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It is likely that the legend of the unicorn originated from sightings of narwhals. These members of the dolphin family display a “horn” on their front, which is actually a tooth. Narwhals have two teeth, both located in the upper jaw. In females, the teeth do not grow, while in males, only the left tooth grows and spirals out of the snout, reaching lengths of up to three meters.

The tusk is primarily used for competing with females, as the male with the longest tusk wins the female in dispute. It is common to find scars on the heads of males, which may be the result of fights. The tusk is almost hollow, and it is estimated that one in every three tusks breaks.

Females and young narwhals live in separate groups from males. They have a grayish color on their backs with brown spots, a white belly, and dark-colored pectoral fins, which tend to lighten with age. Adult males can reach lengths of up to six meters, not including the tusk. They inhabit the Arctic and have been hunted for centuries by Inuit Eskimos, who use their meat and blubber as a food source.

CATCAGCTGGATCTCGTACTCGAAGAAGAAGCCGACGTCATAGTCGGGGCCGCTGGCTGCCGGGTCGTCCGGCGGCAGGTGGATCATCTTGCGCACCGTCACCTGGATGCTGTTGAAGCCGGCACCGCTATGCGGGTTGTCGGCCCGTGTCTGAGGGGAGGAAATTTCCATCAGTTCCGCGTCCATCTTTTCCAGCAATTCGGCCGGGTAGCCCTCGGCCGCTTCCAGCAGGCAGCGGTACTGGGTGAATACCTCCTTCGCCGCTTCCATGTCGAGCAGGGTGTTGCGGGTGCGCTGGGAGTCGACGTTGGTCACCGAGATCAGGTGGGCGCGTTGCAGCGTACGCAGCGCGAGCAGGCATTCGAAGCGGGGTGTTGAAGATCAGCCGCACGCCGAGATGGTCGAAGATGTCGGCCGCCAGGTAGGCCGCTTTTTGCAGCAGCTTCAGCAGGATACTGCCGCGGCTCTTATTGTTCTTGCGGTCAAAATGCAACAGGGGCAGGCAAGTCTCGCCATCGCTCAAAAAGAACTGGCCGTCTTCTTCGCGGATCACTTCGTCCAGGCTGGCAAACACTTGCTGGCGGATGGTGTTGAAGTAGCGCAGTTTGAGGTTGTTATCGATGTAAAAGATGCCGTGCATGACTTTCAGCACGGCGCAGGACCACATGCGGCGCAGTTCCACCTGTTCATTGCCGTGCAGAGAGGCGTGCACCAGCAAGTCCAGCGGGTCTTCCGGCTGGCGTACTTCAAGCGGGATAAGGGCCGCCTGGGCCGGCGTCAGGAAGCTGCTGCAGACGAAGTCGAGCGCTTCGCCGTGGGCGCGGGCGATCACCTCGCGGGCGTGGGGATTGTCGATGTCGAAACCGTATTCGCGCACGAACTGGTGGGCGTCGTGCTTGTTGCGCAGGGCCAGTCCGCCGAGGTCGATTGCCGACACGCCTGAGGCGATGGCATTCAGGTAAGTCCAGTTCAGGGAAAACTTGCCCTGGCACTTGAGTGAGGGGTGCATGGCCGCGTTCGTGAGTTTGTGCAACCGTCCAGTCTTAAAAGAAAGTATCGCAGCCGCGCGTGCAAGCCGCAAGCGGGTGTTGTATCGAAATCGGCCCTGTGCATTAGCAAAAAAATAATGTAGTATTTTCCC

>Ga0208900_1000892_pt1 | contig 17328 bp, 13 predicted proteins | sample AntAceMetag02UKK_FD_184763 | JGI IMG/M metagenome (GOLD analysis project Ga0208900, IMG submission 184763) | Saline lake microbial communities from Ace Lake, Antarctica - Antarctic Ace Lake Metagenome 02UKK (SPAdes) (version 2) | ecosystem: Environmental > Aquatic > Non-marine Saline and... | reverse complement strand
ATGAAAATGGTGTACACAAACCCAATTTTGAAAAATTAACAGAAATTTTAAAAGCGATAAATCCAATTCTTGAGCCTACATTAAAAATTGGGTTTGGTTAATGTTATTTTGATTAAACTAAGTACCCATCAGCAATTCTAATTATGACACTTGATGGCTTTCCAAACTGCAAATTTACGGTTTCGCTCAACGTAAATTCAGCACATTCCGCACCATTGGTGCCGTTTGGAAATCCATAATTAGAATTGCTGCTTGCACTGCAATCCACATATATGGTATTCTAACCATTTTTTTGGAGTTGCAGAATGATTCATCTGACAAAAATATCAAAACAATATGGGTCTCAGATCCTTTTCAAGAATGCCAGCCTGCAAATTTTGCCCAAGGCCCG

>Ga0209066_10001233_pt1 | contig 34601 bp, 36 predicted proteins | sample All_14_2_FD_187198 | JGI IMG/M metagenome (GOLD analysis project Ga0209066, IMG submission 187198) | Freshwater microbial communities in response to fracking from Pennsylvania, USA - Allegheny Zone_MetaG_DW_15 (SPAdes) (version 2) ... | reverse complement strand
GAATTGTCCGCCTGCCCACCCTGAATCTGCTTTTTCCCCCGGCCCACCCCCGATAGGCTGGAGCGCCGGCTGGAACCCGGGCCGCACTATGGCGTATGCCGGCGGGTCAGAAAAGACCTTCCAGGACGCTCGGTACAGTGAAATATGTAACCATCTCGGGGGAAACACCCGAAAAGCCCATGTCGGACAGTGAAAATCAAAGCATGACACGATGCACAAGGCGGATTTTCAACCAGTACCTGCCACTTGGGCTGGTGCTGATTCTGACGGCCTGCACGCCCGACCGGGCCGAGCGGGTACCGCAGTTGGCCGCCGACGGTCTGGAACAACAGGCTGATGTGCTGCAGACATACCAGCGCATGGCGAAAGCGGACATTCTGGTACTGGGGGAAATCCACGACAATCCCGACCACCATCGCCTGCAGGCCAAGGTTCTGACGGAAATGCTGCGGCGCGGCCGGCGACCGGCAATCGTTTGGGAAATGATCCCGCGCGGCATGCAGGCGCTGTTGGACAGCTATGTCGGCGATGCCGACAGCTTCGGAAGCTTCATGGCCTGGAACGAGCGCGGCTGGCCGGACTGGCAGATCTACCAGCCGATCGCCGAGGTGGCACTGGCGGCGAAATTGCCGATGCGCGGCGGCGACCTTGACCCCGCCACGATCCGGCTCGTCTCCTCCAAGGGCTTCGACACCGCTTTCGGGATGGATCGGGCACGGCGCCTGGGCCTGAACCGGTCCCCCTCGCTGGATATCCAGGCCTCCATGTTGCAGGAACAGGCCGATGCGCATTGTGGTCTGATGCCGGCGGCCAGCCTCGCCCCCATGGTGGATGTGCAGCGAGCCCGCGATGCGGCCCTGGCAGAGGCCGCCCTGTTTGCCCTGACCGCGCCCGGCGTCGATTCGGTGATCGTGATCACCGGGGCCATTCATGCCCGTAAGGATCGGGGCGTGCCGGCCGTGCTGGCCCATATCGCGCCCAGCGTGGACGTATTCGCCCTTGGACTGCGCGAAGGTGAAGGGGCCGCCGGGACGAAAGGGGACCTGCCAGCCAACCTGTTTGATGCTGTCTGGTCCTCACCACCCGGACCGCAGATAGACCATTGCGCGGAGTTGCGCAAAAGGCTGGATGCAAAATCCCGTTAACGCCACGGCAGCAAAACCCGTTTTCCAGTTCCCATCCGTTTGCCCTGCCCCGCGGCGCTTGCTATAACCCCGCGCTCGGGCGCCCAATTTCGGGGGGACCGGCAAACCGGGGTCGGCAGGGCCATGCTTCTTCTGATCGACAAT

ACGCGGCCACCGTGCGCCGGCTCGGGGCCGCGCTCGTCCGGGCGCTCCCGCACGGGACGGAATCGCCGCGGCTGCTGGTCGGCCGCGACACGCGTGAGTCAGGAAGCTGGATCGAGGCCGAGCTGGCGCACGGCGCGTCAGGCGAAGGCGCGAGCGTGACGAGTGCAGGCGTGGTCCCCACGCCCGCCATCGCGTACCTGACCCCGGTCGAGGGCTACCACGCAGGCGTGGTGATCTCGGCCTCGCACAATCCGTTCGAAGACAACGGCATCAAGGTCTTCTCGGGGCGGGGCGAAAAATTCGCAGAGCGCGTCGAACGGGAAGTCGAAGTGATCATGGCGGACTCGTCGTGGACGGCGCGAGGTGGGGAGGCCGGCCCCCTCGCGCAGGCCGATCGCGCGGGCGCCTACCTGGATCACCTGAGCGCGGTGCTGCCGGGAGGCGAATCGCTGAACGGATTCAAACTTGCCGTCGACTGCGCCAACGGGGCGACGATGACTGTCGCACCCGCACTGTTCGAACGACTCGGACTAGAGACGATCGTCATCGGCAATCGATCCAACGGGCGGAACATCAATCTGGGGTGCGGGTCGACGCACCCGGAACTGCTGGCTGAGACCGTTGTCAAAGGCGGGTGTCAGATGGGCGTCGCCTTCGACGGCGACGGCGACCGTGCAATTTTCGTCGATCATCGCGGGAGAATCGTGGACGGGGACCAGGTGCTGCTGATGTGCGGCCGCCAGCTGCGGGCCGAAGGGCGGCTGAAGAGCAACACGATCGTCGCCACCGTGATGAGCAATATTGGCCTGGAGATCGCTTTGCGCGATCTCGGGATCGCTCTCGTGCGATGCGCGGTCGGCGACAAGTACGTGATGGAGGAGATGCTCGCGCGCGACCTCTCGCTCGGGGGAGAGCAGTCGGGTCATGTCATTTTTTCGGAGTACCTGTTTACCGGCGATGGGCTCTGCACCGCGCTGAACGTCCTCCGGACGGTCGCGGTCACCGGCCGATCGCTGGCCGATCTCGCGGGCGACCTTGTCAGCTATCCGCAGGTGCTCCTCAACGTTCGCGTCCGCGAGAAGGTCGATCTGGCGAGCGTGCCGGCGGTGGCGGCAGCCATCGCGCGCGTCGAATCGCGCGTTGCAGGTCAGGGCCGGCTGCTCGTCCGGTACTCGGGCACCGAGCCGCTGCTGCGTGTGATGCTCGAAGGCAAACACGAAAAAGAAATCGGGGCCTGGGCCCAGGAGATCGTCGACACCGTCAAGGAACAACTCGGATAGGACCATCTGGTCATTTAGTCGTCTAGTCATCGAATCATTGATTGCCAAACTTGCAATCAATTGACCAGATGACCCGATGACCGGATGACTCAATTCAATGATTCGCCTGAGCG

Narwhals are relatively understudied and therefore not well-known. In fact, many still classify them as small whales, even though they are actually dolphins. The reason for this is that it is not easy to encounter a narwhal at sea; they do not usually approach boats, and it is uncommon to see them near the coast. It is not surprising, then, that finding a unicorn would be extremely difficult.

“One cannot defend what they do not love, and one cannot love what they do not know.”